Justification and Busyness

Perhaps the biggest reason why people are too busy is that they are trying to prove themselves. Busyness has become a mark of honour in our culture.

Think about how we use the word ‘busy’. Take an expression like ‘I’m a very busy man.’ what does it mean? It doesn’t mean: ‘My life’s out of control.’ It means ‘I’m a very important person – you should show me some respect.’ And technology is the badge we wear our busyness on. We have our mobiles phones and laptops so that people know we are busy, we are important, we are indispensable, people need us, we matter.

It didn’t used to be like this. The Greeks and Romans despised work. Work was for slaves. The cultured classes were the leisured classes. and in the medieval church the really spiritual people were the contemplatives who didn’t work. Work was for lay monks. Or work humbled you – but it only humbled you because it was undignified.

What changed all this was the Reformation. In the Reformation worldview, you glorified God and served other people through your work. And so people blame our over-work culture on the Protestant work ethic. But in Reformation thought you work for the glory of God. And you also rest for the glory of God. You find your identity in knowing and serving God. The problem is the secularisation of the Protestant work ethic. Secularism takes out the God-bit. Now work has become an end in itself. People find identity and fulfilment through work itself. And so no wonder we work so hard – it is our salvation; it is what will give us meaning and identity. No wonder we are busy, busy, busy.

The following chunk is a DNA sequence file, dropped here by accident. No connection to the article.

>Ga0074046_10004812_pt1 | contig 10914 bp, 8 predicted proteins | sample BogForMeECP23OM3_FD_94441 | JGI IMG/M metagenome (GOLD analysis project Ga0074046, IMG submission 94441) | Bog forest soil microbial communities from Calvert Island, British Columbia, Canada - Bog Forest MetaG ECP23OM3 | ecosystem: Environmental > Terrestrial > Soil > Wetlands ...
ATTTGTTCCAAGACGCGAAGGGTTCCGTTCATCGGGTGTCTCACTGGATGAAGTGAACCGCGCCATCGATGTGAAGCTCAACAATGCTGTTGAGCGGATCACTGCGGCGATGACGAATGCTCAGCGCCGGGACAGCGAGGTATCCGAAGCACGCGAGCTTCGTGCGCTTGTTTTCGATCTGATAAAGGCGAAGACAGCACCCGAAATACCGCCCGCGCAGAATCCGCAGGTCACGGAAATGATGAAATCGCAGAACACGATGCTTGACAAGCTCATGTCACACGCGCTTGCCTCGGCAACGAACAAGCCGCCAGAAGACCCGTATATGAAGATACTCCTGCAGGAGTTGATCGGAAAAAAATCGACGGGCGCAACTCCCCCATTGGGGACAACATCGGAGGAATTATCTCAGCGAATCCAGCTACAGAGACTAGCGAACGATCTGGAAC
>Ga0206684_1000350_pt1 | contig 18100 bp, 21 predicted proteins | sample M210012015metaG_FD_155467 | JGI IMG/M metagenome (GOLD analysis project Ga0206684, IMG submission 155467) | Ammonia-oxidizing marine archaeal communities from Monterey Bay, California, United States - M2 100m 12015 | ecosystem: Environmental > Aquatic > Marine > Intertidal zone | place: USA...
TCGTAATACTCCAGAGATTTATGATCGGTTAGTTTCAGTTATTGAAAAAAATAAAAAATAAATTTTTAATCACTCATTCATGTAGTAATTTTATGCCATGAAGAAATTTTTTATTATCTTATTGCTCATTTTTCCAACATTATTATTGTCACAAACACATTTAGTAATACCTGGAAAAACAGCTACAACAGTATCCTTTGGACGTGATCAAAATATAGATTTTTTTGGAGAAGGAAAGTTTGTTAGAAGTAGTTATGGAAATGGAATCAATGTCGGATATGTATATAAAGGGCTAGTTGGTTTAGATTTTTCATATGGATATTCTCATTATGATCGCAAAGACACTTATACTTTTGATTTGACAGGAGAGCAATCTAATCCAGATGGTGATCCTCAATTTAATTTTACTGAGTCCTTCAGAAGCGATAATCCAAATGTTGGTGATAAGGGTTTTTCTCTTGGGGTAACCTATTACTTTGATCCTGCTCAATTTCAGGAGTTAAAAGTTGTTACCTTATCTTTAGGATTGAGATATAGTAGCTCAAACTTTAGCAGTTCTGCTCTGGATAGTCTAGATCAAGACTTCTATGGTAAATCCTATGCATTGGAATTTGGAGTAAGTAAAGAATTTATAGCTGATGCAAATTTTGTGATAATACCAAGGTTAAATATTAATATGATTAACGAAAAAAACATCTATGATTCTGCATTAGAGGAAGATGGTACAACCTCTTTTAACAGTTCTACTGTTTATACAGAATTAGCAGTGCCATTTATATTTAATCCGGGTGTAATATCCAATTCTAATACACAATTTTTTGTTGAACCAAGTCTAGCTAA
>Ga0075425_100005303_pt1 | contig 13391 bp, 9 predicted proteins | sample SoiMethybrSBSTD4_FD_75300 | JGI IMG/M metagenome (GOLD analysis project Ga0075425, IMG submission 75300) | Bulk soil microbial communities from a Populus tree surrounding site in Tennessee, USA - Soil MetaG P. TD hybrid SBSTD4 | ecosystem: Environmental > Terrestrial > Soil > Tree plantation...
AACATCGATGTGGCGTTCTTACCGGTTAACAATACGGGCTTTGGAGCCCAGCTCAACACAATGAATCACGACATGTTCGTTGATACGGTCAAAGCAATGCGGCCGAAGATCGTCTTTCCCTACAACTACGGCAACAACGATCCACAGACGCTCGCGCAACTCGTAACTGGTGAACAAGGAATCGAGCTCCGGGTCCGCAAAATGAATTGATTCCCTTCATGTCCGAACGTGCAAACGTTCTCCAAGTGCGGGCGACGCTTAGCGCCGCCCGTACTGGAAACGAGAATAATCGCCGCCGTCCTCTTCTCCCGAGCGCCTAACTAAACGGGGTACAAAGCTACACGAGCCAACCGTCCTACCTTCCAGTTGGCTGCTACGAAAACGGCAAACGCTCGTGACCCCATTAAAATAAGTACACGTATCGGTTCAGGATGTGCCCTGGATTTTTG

And into this frenzy Jesus says: ‘Come to me … and find rest.’ We have good news for our busy culture. Proving yourself is just another term for justifying yourself. And we have good news of justification by grace.

Gospel ministers are not immune from this. We too are often busy because we want to prove ourselves – to God, to other people, to ourselves. We are busy because we don’t believe in the grace of God. We can preach justification by grace, for example. But all the time we are practicing justification by preaching, seeking identify in the success of our sermons.

At the first ever management course I went on, they told us: ‘If you tell people you are busy what they will hear is “I don’t have time for you.”’ And it’s true in church life. If you tell people you are busy, they won’t come to you with their problems.

So what do you tell people you’re busy? What are you trying to communicate? ‘I’m doing a good job, I’m worth my pay, I’m important, I matter, you should admire me, you should value me.’

I have a friend who used to be a senior management in a well known Christian organisation. He used to see the time sheets that the workers produced. He told me that they varied hugely. Some people were working twice as much as others. But, he said, the over-workers were the most insecure people in the organisation. They were busy because they were trying to prove themselves.

If you are busy trying to prove yourself then you will always be busy. You will never get the job done – because you can’t prove yourself. You will be like a dog chasing its tail.

Jesus cried on the cross: ‘It is finished’. The job is done. The task is complete. There is full atonement. There is nothing left for you to do. Here’s what you need to do about your busyness: nothing; everything has already been done.

This post is adapted form Tim Chester, The Busy Christians Guide to Busyness, IVP which is available from Amazon.com and ThinkIVP.

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